Kawasaki launched its first Vulcan in 1985. The Vulcan VN700A with Kawasaki’s first V-twin was limited to a 699 cc engine to avoid import tariffs on anything over 700 cc. Thank goodness that tariff was lifted, although today’s Vulcan S is a 649 cc parallel twin so it would pass muster even in yesteryear.
As the lightest bike in the Kawasaki cruiser lineup, the Vulcan S appeals to a variety of riders with adjustable footpegs and options for seat height and handlebar position.
New for 2016, Kawasaki introduces the Vulcan S Café and the Vulcan S SE to round out its cruiser stable and anyone looking at the "S" will want to check out the new Vulcan siblings.
Continue reading for my review of the Kawasaki Vulcan S, Vulcan S Café and Vulcan S SE.
A multi-talented, middleweight motorcycle that will make your commuting and paved adventures lots of fun!
The Kawasaki Versys® 650 LT comes into the 2015 model year with a host of updates, including dramatic new styling, more power and torque, improved comfort as well as rubber-mounted engine and handlebar, plus new suspension tomaximize your street-riding fun. The 2015 Versys 650 LT is one of those rare motorcycles that is equally at home commuting on the local freeway or mixing (...)
30 Years at the top
For thirty years we’ve created ultimate Supersport machines equally capable on road and track. Always our mission has been singular – to be at the top.
With World Endurance, WSBK and WSS Championship wins, the Ninja’s define the Supersport category for racers and road riders alike. Now, to celebrate three decades of success, we announce three Anniversary Ninja models.
Ninja - top choice for thirty years. Kawasaki Ninja 300 30th Anniversary Edition Video2015 (...)
Built Beyond Belief
The launching point for the development of the Ninja H2™R motorcycle was a strong desire to offer riders something they had never experienced before. Convinced that an extraordinary riding experience would not be found by merelybuilding on the performance of existing models, the design team committed to developing the “ultimate motorcycle” from a clean slate.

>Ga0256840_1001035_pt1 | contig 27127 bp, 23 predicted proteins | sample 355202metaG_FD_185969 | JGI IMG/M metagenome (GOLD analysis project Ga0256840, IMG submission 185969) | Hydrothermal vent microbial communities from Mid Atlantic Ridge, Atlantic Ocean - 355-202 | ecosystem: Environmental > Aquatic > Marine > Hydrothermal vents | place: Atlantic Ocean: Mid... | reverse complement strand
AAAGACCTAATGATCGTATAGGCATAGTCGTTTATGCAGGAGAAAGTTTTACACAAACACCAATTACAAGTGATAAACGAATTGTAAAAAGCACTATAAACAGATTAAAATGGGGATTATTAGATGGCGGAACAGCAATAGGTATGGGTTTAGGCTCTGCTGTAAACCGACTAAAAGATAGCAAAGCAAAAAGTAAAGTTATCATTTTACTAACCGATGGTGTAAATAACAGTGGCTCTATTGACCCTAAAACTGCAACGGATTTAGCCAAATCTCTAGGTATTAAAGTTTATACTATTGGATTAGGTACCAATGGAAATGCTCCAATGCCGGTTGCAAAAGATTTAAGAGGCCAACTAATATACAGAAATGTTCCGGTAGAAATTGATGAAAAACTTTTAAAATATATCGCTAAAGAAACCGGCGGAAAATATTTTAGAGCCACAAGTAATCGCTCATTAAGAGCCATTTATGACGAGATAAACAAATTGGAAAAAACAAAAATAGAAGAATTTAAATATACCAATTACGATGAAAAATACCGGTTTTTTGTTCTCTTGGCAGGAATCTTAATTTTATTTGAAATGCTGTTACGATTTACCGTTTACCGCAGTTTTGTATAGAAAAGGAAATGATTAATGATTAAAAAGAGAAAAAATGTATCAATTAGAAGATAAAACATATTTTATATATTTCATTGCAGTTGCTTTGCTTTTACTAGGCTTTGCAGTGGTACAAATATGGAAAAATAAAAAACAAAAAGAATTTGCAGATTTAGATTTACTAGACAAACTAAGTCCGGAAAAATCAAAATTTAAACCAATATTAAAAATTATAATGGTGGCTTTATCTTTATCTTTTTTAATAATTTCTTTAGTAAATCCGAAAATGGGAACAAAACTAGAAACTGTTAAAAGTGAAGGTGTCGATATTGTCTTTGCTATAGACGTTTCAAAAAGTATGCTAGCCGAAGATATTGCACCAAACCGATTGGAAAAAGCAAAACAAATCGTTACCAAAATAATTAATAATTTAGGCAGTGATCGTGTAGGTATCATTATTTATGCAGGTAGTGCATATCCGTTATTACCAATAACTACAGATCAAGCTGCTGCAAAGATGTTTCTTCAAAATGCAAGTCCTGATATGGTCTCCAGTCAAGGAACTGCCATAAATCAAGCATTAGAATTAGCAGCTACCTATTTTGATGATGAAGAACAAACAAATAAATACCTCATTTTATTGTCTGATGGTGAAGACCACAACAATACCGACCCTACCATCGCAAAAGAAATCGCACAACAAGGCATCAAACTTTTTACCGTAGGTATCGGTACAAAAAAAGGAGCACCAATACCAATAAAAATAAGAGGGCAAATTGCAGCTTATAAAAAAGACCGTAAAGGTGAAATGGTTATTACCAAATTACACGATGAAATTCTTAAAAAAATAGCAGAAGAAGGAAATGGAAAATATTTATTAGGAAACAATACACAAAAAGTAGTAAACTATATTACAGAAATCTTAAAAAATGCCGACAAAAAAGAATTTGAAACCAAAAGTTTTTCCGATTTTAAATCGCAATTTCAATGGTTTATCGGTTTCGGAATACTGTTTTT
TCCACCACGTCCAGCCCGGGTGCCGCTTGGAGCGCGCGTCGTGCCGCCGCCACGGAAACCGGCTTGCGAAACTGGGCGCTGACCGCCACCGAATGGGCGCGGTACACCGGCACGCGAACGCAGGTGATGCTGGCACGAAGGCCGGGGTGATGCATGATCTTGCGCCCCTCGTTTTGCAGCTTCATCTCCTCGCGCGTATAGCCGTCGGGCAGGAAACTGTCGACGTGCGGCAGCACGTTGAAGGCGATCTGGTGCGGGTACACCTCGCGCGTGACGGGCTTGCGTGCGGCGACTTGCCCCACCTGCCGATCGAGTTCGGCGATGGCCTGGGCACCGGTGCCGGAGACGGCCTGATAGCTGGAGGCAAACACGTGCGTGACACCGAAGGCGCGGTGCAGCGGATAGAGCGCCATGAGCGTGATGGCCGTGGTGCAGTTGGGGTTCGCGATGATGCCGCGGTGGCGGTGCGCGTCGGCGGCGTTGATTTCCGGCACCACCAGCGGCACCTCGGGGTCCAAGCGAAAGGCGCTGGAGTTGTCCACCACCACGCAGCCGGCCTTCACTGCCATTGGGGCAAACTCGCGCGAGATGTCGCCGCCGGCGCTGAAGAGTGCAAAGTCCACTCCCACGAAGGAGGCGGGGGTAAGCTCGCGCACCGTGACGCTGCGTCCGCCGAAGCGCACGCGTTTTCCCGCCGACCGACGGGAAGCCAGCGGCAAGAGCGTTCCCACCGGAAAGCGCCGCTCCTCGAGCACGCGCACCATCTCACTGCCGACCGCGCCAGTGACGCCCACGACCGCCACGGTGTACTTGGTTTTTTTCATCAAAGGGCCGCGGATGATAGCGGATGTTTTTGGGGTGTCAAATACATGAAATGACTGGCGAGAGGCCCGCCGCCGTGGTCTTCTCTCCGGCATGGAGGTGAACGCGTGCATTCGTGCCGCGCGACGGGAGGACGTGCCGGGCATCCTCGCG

The bike needed to deliver intense acceleration and ultra-high top speed, coupled with supersport-level (...)
Cruiser Style with Complete Touring Credentials.
While any motorcycle can be ridden long distances if the rider is determined, only a special few truly deserve to be called a touring cruiser. The Vulcan® 1700 Voyager® ABS motorcycle is one of those rare machines. It offers a stylish alternative to run-of-the-mill V-twin tourers, combining Kawasaki reliability with the performance, V-twin feel, comfort and amenities that a long-distance touring rider and passenger demand.
Sample state of the art Superbike supremacy on the class defining Ninja ZX-10R. Track or street, push the WSBK developed performance advantage with K-TRC traction control and a standard fit electronic steering damper. This Performance Edition comes equipped with Akrapovic exhaust, tankpad, bubble screen and pillion seat cover.
Continue reading for more information on the Kawasaki Ninja ZX-10R Performance.
The Ninja 1000 was already one of the best bikes in its class, but this wasn’t enough for Kawasaki. Therefore the company’s engineers decided to raise the bar even higher with the 2014 version.
The new model year comes with a few style upgrades, traction control, hard panniers, more power and fresh top-spec brakes. Moreover, with a starting price of $11.999 the 2014 Kawasaki Ninja 1000 ABS is $100 cheaper the previous model.
In terms of power, the Ninja 1000 is propelled by the torquey 1,043cc inline-four that features a few key revisions which help it boost its low and mid-range power. The engine cranks out a maximum power of 140 bhp and 82 lb-ft. of torque and sends its power to the ground through a revised six speed transmission. The new transmission features a longer 6th gear, which helps you reduce revs at highway speeds for enhanced smoothness. It is also worthy of being mentioned that the engine comes with new selectable Power Modes that offer a choice between full power and approximately 50 percent power output to help suit changing conditions.
The brakes are also upgraded, featuring ABS and new one-piece “monobloc” radial-mount front calipers.
Hit the jump for more information on the 2014 Kawasaki Ninja 1000.